The countdown to the marathon is on. What should I do now?

Remember you are so fortunate to have a body that is able to take on a marathon

The countdown is on for all the lucky KBC Dublin Marathon runners. In less than two weeks the mileage, nerves, excitement and expectations will all come together. Once the first mile is complete and the runners settle into a rhythm everyone will start to relax, soak up the atmosphere and experience a day like no other. But between now and then there is plenty of time for a marathoner-in-waiting to spend their time doubting themselves.

Believe in yourself

There are many ways to train for a marathon and you have chosen one path. Trust that training plan and don’t question your training strategy now. Accept that you have done what you can and do not compare your training with that of another runner. Think about all you have learned about yourself, all the miles you have completed, all the setbacks you have overcome and all the lessons you have learned. Every individual’s route to the marathon is different. Your route was the right one for you this year.

Don’t worry about worrying

It is normal at this stage of training to question our strength to get to the finish line. In fact many runners spend endless hours worrying about everything that could possibly go wrong on the day. As the questions start, it is worth writing down what you are actually concerned about happening on race day. Come up with a plan of what you will do if these situations arise. Having a strategy in place for all scenarios lifts the uncertainty and stops the fears spinning around in your head. Once on paper it will feel less of a burden. You can also be fairly certain that most things we worry about never happen.

Put the feet up

Your training plan might be making you nervous as you see the mileage gradually reducing as we strive for fresher legs. Try not to replace these hours off your feet with new activities. Although we know we need to build our reserves, most of us are not great at sitting still. Use the time to get inspired by watching marathon movies, rereading your training log or indeed take a complete break from all running related talk and do something completely different. Avoid spending time with nervous marathoners discussing the big day. It won’t help you relax. Not many of us sleep well the night before the marathon, so try and get an extra hour of sleep where you can this week.


Get your name on your t-shirt

Having your name plastered across your t-shirt in large print may seem a little strange but it is the single biggest, yet simplest, thing you can do this week to make your marathon easier. The personal cheers from the side-lines of strangers will give you a lift like no other when you need it and that is enough to carry many a runner along the path to success. Once you have your t-shirt organised, write down a list of everything else you need to bring with you on marathon day. Think about everything from clothing to food, technology to safety pins. Avoid race day panics by having everything you need at home and a list written out to double check on race weekend.

Imagine your perfect day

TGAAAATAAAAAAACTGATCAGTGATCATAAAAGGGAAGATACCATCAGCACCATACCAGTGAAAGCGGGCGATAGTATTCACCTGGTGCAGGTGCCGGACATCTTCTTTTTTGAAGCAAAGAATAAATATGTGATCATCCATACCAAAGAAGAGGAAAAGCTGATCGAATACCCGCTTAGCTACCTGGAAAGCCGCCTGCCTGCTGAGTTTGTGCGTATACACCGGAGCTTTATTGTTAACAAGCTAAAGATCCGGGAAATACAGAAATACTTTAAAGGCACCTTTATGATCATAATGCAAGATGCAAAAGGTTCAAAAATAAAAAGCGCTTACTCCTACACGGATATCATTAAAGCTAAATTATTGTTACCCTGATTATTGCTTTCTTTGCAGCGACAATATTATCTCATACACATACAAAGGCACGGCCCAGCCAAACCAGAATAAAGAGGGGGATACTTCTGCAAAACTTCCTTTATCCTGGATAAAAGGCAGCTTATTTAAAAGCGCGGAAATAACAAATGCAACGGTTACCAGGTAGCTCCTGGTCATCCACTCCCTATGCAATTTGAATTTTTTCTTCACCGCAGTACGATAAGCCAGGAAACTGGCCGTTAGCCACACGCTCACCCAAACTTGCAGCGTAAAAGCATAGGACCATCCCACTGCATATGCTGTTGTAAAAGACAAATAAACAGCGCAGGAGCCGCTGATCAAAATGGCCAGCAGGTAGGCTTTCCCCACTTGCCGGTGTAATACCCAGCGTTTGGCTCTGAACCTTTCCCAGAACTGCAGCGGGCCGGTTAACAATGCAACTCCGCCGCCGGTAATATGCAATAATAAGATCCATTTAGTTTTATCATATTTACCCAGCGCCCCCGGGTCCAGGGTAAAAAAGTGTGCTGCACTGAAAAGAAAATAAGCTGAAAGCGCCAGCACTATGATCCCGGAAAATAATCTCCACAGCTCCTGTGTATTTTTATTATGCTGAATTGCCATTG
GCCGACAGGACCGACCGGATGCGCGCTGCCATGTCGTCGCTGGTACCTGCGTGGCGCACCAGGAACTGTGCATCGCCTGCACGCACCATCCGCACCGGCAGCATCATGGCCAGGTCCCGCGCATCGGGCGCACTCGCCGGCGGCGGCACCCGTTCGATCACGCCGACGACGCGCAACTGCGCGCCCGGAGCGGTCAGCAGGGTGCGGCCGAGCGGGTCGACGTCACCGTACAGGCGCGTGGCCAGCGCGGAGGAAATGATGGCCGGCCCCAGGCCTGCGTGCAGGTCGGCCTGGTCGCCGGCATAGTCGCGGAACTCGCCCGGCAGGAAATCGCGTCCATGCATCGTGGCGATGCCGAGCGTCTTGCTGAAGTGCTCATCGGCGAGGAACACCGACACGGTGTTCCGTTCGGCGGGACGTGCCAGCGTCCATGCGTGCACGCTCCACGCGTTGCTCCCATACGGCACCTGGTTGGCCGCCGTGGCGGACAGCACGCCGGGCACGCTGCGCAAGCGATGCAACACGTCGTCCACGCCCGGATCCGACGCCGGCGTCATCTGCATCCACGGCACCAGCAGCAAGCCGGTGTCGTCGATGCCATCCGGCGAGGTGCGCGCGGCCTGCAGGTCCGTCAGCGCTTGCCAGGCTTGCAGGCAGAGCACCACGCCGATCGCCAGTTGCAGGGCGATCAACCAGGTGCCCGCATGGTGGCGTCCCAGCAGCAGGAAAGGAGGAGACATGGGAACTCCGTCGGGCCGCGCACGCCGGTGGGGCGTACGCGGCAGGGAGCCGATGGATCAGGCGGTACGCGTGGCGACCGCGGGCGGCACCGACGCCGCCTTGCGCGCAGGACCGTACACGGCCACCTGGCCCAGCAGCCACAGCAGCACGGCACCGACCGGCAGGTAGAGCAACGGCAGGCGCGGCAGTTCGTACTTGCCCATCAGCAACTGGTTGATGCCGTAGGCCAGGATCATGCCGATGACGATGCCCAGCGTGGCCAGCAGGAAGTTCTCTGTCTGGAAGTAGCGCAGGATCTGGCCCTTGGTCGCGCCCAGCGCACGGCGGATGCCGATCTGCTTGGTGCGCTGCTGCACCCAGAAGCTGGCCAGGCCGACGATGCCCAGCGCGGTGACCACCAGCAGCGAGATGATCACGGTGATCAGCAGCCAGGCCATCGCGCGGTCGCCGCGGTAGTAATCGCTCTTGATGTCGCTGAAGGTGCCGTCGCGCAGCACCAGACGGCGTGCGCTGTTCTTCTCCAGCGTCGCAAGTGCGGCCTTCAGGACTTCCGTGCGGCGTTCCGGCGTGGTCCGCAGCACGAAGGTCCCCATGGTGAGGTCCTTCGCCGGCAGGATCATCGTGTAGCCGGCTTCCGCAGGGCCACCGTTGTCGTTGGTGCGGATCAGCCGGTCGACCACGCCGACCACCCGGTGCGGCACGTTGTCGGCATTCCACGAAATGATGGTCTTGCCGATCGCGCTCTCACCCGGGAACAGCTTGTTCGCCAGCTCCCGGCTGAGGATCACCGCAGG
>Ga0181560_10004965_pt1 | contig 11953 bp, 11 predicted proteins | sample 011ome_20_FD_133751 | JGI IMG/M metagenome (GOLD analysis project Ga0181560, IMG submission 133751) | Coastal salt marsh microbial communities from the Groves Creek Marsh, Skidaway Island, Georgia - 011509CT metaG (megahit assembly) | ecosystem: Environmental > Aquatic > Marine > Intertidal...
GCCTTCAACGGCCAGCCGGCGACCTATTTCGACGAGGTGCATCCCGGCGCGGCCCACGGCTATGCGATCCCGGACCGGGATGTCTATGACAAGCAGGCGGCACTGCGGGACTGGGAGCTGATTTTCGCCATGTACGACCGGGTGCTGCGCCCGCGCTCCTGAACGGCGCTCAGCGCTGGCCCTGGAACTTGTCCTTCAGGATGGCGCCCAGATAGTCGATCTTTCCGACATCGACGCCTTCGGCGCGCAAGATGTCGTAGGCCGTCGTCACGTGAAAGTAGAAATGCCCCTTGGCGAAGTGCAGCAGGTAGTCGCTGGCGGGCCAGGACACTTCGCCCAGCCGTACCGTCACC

It really helps to visualise your whole race day right from your alarm going off until you cross that finish line. Can you picture your marathon day including your journey from home to the start line? A really helpful way to visualise the marathon and make it seem more manageable is to print out a map of the course route and make it personal. Highlight the locations where you expect your supporters to be, the points on the route where you are planning to fuel and the locations of the main hills, toilets or landmarks you are familiar with. Break up your marathon into these mini milestones. If you are local, try running the last few miles of the marathon route this week. The more familiar you are with the final few roads, the faster they will pass on race day.

Practise marathon pace

Although the mileage drops in these final weeks, our training continues in a different guise. We need to get comfortable and confident at our marathon pace and become disciplined at staying with it even if our body feels stronger than usual. Work out a realistic pace for your first 3 miles and 6 miles. Write it down. The best way to sabotage your marathon is to start too fast. If you can control your pace in these few miles, you will be more relaxed and make much better decisions throughout the rest of the race. Practise running at this marathon pace, even if it feels easy, in some of your shorter training runs this week. Sometimes holding ourselves back can be harder than pushing onwards.

Count your lucky stars

Remember that not many people get an opportunity to be in your shoes. You are so fortunate to have a race ticket and a body that is in a position to take on the marathon. Yes indeed you have worked hard to be here and deserve the cheers, the atmosphere and indeed the bling and the glory at the end. Make the decision that you are going to embrace the next few weeks including the moments where you doubt yourself. Appreciate all you have learned, how much your body has done for you and remember that the marathon is more than just one day. It started the day you signed up. Regardless of what happens on marathon day you have achieved so much in a few months.

What is to come is just the icing on the cake.

Mary Jennings is founder and running coach with